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A Brief Introduction to Brandon McMillan
Brandon McMillan is a renowned animal trainer who has spent most of his life working with domesticated and wild animals. The Emmy Award-winning host of the critically acclaimed CBS series Lucky Dogs comes from a family of wild animal trainers—Brandon began helping raise tigers by the age of four. The animals he’s trained have appeared in countless television commercials and motion pictures, including the comedy blockbuster, The Hangover (2009). In 2016, the successful dog trainer released his first book, Lucky Dog Lessons: Train Your Dog in 7 Days. After spending a year training a service dog for an injured combat veteran, Brandon realized his calling was in training dogs to change people’s lives. To further his goals, Brandon co-founded the Argus Service Dog Foundation, an organization that trains service dogs to assist veterans with disabilities.
Brandon McMillan’s 7 Tips for Teaching Your Dog to Stay
Teaching your dog the stay command is essential for helping control their wild behavior. Like many other basic tricks, this command is easier to teach dogs who have learned the sit command. For efficiency, teach your dog one trick at a time, holding short 10- to 15-minute training sessions three times a day. To learn more about how to train your dog to stay, check out the following tips from successful dog trainer Brandon McMillan:
- Start in a corner. When you begin teaching the stay command, you’ll want to start your dog in a corner—or anywhere with a 90-degree angle—which will reduce the number of directions they can run from eight to three. Now stand in front of them, reducing their number of escape routes to two. You’ll then use your hands to cut off their last two directions.
- Use a verbal cue and a training treat. Once you establish your dog’s stay position (with their leash on), stand a few inches away from your dog and extend your hand, palm up, with a tasty treat between your first two fingers. When using your stay cue, make sure you say “stay” with emphasis—you don’t want to use a voice that suggests this command is an option.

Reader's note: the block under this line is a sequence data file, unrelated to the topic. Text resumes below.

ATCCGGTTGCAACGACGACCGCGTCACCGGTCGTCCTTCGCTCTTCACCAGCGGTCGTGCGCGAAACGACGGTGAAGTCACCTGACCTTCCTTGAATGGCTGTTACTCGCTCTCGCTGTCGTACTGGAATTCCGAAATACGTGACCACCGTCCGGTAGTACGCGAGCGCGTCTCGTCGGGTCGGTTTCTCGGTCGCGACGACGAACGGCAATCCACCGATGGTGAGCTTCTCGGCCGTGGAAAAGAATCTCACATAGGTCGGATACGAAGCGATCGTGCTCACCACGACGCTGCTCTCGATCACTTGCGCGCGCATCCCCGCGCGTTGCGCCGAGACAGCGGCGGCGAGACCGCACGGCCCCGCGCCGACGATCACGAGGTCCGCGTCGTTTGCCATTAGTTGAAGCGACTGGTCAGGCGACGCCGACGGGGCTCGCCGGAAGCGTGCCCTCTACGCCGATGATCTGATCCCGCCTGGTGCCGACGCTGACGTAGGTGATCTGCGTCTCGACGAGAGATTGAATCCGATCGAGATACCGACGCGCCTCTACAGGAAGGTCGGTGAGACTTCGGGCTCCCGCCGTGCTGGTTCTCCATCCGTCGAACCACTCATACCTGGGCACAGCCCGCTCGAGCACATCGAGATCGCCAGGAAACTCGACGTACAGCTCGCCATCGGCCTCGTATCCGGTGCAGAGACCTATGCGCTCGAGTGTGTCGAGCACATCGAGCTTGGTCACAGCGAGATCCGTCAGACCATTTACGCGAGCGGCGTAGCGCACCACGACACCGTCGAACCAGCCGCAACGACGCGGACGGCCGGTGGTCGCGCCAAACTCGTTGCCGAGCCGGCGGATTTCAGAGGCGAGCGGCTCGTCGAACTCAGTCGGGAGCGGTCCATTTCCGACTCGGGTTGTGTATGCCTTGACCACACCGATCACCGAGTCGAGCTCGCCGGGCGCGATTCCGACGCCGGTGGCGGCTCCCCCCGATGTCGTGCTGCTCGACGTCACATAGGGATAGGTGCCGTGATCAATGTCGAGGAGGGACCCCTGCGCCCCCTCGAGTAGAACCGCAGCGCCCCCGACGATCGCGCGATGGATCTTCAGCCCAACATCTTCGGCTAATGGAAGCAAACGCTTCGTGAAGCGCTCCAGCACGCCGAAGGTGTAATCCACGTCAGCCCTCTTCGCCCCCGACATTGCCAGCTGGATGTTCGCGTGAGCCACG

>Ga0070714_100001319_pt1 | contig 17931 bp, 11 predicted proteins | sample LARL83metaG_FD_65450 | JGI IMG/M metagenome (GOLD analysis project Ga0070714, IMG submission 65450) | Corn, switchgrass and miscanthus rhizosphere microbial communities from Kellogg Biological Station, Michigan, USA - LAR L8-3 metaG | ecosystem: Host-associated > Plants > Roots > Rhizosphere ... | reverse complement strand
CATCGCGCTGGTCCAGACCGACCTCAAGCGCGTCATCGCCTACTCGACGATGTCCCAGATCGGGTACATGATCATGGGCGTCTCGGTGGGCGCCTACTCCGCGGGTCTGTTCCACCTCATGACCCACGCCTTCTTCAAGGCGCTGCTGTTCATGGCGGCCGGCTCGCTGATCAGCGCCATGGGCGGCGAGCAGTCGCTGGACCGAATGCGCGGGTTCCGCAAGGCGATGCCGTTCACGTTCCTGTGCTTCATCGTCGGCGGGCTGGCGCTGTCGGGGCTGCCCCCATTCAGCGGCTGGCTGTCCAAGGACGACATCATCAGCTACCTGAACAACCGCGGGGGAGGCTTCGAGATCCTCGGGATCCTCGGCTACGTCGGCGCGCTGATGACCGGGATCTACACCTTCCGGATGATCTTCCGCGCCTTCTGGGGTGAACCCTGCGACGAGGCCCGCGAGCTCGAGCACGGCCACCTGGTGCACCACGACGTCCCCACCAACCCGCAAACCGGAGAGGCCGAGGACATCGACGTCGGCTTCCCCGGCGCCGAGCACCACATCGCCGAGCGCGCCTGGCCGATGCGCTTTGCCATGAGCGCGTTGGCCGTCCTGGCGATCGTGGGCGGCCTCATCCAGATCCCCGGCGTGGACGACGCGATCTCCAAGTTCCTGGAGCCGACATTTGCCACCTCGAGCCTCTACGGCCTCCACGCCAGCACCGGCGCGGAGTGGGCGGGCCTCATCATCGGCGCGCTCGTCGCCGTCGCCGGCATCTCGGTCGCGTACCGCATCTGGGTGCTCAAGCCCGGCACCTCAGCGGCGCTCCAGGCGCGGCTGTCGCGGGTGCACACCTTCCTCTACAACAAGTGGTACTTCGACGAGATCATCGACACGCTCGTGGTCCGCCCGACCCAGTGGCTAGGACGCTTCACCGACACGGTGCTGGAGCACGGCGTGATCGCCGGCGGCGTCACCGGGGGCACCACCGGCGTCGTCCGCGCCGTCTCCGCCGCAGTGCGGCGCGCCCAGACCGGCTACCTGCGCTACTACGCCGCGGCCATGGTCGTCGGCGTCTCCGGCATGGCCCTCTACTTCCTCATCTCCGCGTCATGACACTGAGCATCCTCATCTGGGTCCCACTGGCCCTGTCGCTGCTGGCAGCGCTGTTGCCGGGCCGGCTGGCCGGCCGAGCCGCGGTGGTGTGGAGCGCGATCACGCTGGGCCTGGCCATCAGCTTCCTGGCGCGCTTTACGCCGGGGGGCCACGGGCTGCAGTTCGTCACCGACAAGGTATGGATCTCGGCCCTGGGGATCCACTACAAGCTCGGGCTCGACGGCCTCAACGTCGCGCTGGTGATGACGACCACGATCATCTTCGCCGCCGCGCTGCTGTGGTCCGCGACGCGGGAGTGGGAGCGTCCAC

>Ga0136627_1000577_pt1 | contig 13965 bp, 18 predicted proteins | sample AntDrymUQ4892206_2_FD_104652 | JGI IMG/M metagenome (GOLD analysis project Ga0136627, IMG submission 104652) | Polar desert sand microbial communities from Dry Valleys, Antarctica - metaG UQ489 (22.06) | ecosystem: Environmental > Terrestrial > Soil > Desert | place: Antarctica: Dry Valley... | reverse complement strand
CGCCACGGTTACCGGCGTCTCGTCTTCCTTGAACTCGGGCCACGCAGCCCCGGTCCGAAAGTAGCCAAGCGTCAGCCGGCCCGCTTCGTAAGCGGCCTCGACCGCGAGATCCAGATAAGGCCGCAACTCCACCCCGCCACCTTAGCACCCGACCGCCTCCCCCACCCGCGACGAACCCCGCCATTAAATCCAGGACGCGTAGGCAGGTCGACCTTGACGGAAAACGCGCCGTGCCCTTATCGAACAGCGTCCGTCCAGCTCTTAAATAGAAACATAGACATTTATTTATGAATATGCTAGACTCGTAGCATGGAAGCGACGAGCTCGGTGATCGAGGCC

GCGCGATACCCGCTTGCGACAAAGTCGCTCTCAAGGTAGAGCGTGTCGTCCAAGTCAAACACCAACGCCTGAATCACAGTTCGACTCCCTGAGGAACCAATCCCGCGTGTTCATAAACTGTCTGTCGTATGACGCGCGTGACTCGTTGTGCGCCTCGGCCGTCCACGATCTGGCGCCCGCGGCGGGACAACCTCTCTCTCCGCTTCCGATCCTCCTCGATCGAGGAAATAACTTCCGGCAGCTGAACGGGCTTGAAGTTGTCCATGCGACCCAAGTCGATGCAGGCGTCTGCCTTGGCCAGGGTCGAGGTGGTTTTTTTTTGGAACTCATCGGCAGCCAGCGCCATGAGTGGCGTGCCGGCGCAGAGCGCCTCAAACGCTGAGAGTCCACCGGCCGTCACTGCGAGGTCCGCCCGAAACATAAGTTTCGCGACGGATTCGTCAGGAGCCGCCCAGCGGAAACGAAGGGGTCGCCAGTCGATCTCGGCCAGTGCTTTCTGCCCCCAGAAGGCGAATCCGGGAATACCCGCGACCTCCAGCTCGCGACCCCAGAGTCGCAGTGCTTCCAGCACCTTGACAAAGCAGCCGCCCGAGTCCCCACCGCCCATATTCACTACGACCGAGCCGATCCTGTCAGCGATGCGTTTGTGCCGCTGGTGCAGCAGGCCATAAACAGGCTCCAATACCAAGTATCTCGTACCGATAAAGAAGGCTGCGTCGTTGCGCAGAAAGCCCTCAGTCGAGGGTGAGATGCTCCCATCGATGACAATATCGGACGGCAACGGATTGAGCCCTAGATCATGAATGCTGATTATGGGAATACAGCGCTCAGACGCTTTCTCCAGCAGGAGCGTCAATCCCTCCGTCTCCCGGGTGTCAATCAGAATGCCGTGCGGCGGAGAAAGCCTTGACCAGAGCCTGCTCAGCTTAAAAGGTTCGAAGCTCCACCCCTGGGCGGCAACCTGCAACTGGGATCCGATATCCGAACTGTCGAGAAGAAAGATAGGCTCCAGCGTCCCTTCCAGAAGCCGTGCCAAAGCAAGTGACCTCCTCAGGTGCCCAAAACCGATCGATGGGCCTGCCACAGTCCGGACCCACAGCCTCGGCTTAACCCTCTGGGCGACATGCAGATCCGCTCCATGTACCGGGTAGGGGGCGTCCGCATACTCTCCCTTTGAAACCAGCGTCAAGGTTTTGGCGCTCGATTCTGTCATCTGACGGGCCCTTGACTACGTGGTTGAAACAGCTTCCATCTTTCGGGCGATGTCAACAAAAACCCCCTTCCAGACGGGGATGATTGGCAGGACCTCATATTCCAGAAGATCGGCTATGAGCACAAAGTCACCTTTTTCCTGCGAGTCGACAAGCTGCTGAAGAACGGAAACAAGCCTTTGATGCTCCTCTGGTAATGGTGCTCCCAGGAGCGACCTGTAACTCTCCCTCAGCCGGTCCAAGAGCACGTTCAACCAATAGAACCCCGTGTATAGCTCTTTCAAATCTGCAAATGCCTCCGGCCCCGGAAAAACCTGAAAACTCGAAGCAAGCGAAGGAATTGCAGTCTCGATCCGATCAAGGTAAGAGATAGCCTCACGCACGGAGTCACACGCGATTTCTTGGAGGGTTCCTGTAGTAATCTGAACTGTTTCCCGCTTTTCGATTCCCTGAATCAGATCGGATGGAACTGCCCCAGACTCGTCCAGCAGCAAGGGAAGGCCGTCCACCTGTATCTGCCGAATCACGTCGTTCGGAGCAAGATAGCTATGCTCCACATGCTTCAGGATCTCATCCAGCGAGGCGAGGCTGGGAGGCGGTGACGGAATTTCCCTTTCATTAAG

- Reward with positive reinforcement. Give your dog a treat reward and verbal praise while they remain stationary in the sit-stay or down-stay position for a specific amount of time. Your dog will likely try to dart the first time (and many times after), but the leash will prevent them from running. If your dog does break away, reset them, and begin again with the basic command.
- Back up. Back away from your dog slowly, keeping your hand on their leash and repeating the command. If your dog moves or tries to dart toward you, take a step forward to discourage them. However, if your dog stays in the sitting position or down position from this distance, slowly return to your starting position (a few inches away) and reward them.
- Back up farther. Continue the process of backing farther and farther away, but always return to your dog slowly to pay him or her with a treat reward. Eventually, you’ll get to a distance where you can drop the leash and continue backing away.
- Increase the difficulty. After two to three days of training stay in the corner, you’ll want to move your dog to a flat wall. This increases the number of directions they can run, which in turn increases the importance of the command. While the location has changed, the process remains the same as the corner stay. If your dog has progressed after two to three days of training against a flat wall, you can begin training the technique in the open. The idea here is to utilize orbiting, or slowly walking around your dog while repeating the stay command. This is a new setup for your dog, so don’t get discouraged if they try to dart at first.
- Add distractions. Once your dog masters the technique in an open area, you’ll want to introduce distractions. Begin by stepping on their leash. Next, throw toys and treats around. As you throw each toy, repeat the stay command. If your dog doesn’t bolt toward the toys, reward him or her. Reset and repeat.
Want to Learn More About Training the Goodest Boy or Girl?
Your dream of having a dog who understands words like “sit,” “stay,” “down,” and—crucially—”no” is just a MasterClass All-Access Pass away. The only things you’ll need to train up a well-behaved pup are your laptop, a big bag of treats, and our exclusive instructional videos from superstar animal trainer Brandon McMillan.